[0002] It is known to provide a decoupling mechanism on an accessory, such as an alternator, that is driven by a belt from an engine in a vehicle. Such a decoupling mechanism, which may be referred to as a decoupler, permits the associated accessory to operate temporarily at a speed that is different than the speed of the belt. For example, when there is a sudden stoppage of the belt when the belt was running and driving rotation of the alternator shaft, the decoupler permits the alternator shaft to continue rotating temporarily as a result of inertia until it decelerates to a stop as a result of drag, thereby reducing the stress on the alternator shaft. As another example, the decoupler permits the alternator shaft to rotate at a relatively constant speed even though the crankshaft from the engine undergoes a cycle of decelerations and accelerations associated with the movement of the pistons.

[0003] Such a decoupler is a valuable additions to the powertrain of the vehicle.
However, it can be costly to manufacture for various reasons. One example that drives up its cost is the pulley that is included with it. In certain decouplers the pulley is typically made from steel because it is engaged with the wrap spring that is in the decoupler. The pulley may have to coated for appearance reasons. The interior surface of the pulley, however, is machined to have selected dimensions with very tight tolerances to provide predictability in its engagement with the wrap spring.
Thus, coatings, which typically have a relatively high variability in their thickness, cannot typically be applied to its interior surface that engages the wrap spring.
Thus the coating process is made more difficult and expensive than it would otherwise be.

Additionally, the coating itself can be prone to scratches, which could cause the entire decoupler to be rejected upon inspection.

[0004] Other problems arise when a decoupler with a wrap spring is used in conjunction with a BAS (Belt-Alternator-Start) system on a vehicle. In such a system, the alternator is driven as a motor and is used to drive the belt, so that the belt drives the engine's crankshaft, in order to start the engine. The wrap spring, however, prevents the alternator shaft from driving the pulley however, and so a separate electric clutch has been proposed to overcome this issue. Such clutches are expensive and complex however.

[0005] There is a continuing need to reduce their cost, to improve their operating life, to reduce their complexity and to simplify their manufacture.
It would thus be beneficial to provide a decoupler that addresses one or more of these continuing needs.
SUMMARY OF THE INVENTION

[0006] In a first aspect, the invention is directed to a decoupler assembly for use between a rotating member such as an alternator shaft and a belt or other endless drive member that is used to drive the rotating member. The decoupler assembly includes a pulley, a hub and an isolator spring that is preferably a coiled, torsion spring. The two ends of the spring are engageable with, at least indirectly, the pulley and the hub for the transfer of torque therebetween. At least one of the ends of the spring engages an engagement structure (on either the pulley or the hub) that includes a helical axial shoulder and a driver wall. The spring transfers torque in one direction through the driver wall (e.g. when the pulley overruns the hub), but the spring end is not fixedly connected to the driver wall. As a result, when the hub overruns the pulley, there is relative rotation between the spring and whichever of the hub and pulley it is not fixedly connected to. Accordingly, there is relatively rotation between the spring end and the engagement structure (i.e. the helical axial shoulder and the driver wall). This causes the spring end to separate from the driver wall and to ride up the helical axial shoulder. This causes the spring to compress axially. The coils of the spring have a selected amount of spacing so that the spring can be compressed by a selected amount axially. This sets the amount of relative rotation (and therefore the amount of overrun) that is available between the pulley and the hub in that situation (e.g. in the situation when the hub overruns the pulley).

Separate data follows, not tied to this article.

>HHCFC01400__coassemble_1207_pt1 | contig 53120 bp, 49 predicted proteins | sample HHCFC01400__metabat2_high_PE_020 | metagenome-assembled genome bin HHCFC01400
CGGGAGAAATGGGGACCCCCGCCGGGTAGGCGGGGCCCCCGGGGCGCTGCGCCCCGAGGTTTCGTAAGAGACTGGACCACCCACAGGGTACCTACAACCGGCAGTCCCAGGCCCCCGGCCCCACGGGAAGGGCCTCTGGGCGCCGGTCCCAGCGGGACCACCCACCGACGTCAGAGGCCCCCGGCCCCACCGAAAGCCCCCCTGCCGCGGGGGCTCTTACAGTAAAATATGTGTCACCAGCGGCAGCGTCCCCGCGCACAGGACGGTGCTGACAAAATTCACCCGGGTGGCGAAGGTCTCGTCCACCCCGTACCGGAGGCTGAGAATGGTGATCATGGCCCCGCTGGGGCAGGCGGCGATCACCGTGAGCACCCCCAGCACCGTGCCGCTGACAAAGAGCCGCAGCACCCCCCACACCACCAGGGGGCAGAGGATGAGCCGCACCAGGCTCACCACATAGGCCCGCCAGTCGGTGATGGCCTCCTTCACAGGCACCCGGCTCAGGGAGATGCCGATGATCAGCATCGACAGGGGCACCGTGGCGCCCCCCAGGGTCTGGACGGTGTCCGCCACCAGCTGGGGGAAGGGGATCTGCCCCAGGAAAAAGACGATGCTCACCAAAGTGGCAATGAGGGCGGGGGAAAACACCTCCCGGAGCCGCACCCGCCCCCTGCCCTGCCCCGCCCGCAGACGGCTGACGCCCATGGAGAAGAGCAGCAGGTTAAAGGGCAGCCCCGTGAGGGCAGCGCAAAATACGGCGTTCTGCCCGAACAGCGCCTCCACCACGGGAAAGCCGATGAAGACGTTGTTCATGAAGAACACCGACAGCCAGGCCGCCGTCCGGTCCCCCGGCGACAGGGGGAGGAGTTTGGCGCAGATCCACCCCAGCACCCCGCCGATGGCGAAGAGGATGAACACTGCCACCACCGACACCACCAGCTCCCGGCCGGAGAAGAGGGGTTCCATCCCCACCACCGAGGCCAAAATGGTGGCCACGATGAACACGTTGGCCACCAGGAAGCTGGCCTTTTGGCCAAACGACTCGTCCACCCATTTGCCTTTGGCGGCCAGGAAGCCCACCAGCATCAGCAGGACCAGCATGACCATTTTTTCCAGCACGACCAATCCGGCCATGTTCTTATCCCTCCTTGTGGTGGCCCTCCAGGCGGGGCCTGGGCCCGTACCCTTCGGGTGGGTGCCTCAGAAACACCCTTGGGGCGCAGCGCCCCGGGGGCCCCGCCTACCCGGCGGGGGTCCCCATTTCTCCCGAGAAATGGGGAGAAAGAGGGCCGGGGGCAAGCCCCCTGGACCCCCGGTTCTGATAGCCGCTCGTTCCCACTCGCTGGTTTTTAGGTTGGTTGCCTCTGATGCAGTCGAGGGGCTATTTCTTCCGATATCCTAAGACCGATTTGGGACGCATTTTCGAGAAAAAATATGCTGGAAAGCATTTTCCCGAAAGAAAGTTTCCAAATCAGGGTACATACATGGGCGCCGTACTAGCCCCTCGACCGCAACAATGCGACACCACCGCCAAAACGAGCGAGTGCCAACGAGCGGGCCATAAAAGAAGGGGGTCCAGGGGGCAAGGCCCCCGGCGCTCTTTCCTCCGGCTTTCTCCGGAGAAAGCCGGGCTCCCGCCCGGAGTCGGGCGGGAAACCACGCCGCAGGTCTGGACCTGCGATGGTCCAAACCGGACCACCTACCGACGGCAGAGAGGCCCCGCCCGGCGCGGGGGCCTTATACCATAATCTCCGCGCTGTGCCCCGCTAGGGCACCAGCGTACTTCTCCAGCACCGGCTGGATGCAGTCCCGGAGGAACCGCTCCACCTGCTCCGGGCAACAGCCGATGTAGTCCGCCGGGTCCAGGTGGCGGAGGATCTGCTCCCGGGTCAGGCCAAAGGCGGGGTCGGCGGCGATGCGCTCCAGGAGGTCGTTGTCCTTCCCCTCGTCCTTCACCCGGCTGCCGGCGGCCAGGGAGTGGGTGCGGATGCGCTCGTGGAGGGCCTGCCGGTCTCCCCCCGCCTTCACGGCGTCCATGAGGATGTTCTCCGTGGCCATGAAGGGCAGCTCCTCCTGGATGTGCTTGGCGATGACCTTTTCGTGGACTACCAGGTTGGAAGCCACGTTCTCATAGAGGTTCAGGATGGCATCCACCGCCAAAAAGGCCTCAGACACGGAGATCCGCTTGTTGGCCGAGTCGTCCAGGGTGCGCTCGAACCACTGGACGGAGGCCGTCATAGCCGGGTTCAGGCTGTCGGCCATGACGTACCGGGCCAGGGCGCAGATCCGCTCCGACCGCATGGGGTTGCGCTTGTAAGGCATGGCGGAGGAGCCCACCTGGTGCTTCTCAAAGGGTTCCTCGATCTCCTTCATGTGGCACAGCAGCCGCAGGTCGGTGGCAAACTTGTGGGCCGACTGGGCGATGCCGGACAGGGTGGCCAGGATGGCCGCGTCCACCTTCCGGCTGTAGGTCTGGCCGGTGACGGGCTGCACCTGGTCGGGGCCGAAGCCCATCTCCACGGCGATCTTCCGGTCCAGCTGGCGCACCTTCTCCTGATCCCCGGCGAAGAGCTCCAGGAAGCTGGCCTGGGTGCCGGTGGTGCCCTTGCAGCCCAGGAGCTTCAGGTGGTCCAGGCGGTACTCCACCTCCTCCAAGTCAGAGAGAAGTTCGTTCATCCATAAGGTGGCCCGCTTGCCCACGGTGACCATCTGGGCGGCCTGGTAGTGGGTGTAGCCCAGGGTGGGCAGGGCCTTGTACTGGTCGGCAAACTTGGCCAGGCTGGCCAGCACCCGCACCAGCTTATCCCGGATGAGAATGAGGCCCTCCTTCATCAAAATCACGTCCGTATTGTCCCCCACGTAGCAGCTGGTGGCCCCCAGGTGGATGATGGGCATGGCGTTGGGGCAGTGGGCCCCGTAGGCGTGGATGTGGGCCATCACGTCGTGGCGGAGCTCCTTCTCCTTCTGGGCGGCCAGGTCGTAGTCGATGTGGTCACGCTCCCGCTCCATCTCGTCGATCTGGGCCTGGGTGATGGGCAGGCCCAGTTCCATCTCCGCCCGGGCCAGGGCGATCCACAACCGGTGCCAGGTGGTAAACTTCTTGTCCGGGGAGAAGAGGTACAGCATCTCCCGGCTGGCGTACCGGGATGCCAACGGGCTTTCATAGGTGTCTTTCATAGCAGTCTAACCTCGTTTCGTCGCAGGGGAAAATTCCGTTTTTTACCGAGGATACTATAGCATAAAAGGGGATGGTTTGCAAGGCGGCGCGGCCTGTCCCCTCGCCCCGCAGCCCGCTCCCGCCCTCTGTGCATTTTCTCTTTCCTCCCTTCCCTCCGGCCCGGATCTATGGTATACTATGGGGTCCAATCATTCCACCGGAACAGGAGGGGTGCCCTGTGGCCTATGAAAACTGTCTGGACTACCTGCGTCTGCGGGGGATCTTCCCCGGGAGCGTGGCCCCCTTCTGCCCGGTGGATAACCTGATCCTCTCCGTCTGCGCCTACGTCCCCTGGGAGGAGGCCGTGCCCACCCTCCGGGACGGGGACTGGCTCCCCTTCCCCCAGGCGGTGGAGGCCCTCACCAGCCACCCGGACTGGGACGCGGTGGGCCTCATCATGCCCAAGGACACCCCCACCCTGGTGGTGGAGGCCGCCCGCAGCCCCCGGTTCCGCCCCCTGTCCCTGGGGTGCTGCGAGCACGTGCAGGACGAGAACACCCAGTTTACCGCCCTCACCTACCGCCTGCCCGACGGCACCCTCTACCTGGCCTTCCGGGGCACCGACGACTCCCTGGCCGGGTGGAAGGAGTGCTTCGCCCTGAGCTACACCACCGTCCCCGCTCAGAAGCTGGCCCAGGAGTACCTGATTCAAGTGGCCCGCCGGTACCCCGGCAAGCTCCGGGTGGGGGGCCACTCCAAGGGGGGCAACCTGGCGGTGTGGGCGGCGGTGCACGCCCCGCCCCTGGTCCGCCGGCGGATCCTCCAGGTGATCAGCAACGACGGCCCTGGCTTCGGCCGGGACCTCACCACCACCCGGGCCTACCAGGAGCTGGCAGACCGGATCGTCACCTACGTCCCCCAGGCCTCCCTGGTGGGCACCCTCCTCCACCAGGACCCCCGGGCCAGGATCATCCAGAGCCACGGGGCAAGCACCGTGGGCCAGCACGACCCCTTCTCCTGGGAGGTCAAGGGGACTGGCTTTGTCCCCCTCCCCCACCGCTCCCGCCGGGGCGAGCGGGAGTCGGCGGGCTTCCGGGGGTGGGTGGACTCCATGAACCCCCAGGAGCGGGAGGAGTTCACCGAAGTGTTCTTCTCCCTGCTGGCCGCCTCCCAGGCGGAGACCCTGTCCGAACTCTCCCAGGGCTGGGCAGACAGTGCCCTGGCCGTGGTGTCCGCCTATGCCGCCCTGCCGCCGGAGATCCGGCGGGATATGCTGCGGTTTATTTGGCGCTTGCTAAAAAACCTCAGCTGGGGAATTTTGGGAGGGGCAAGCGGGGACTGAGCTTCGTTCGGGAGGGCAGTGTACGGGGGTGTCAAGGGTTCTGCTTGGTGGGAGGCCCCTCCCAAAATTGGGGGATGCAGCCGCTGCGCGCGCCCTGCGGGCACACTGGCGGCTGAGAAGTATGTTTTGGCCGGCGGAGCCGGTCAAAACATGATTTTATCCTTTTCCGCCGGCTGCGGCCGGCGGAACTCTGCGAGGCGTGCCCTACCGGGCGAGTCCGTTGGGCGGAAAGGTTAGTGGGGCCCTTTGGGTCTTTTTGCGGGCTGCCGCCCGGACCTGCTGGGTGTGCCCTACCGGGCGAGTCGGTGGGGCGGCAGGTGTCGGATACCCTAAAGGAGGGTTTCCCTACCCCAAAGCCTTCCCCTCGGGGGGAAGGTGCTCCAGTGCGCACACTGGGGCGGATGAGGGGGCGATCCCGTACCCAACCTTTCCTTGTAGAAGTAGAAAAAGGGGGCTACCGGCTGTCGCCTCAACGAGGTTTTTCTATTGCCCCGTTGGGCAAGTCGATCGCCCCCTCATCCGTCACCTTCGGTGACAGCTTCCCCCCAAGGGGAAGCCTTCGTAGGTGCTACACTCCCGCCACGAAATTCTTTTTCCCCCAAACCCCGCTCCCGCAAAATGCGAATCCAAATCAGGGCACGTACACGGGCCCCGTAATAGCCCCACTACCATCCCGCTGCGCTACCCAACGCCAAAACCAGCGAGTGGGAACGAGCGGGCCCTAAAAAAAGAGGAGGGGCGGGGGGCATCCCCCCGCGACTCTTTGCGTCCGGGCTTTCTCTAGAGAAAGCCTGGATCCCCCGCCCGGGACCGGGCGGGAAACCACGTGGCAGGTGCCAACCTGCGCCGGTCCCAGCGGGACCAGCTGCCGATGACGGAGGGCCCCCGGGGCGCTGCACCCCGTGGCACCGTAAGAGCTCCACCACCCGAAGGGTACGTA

[0007] In a particular embodiment of the first aspect, the invention is directed to a decoupler assembly for transferring torque between a shaft and an endless drive member. The decoupler assembly includes a hub that is adapted to be coupled to the shaft such that the shaft co-rotates with the hub about a rotational axis, a pulley rotatably coupled to the hub, and having an outer periphery that is adapted to engage the endless drive member, a helical torsion spring concentric with the rotational axis and having a first axial face and a second axial face, and having a plurality of coils which are spaced apart by a plurality of gaps, a first engagement structure positioned between the torsion spring and one of the hub and the pulley, and a second engagement structure positioned between the torsion spring and the other of the hub and the pulley.
The first engagement structure includes a helical first axial shoulder for engaging the first axial face of the torsion spring. The second engagement structure includes a second axial shoulder engageable with the second axial face of the torsion spring.
Rotation of the pulley in a first rotational direction relative to the hub drives rotation of the hub through the torsion spring. Rotation of the hub in the first direction relative to the pulley generates relative rotation between the torsion spring and the helical first axial shoulder which causes axial compression of the torsion spring between the first and second axial shoulders, wherein the plurality of gaps are sized to provide a selected amount of axial compression of the torsion spring.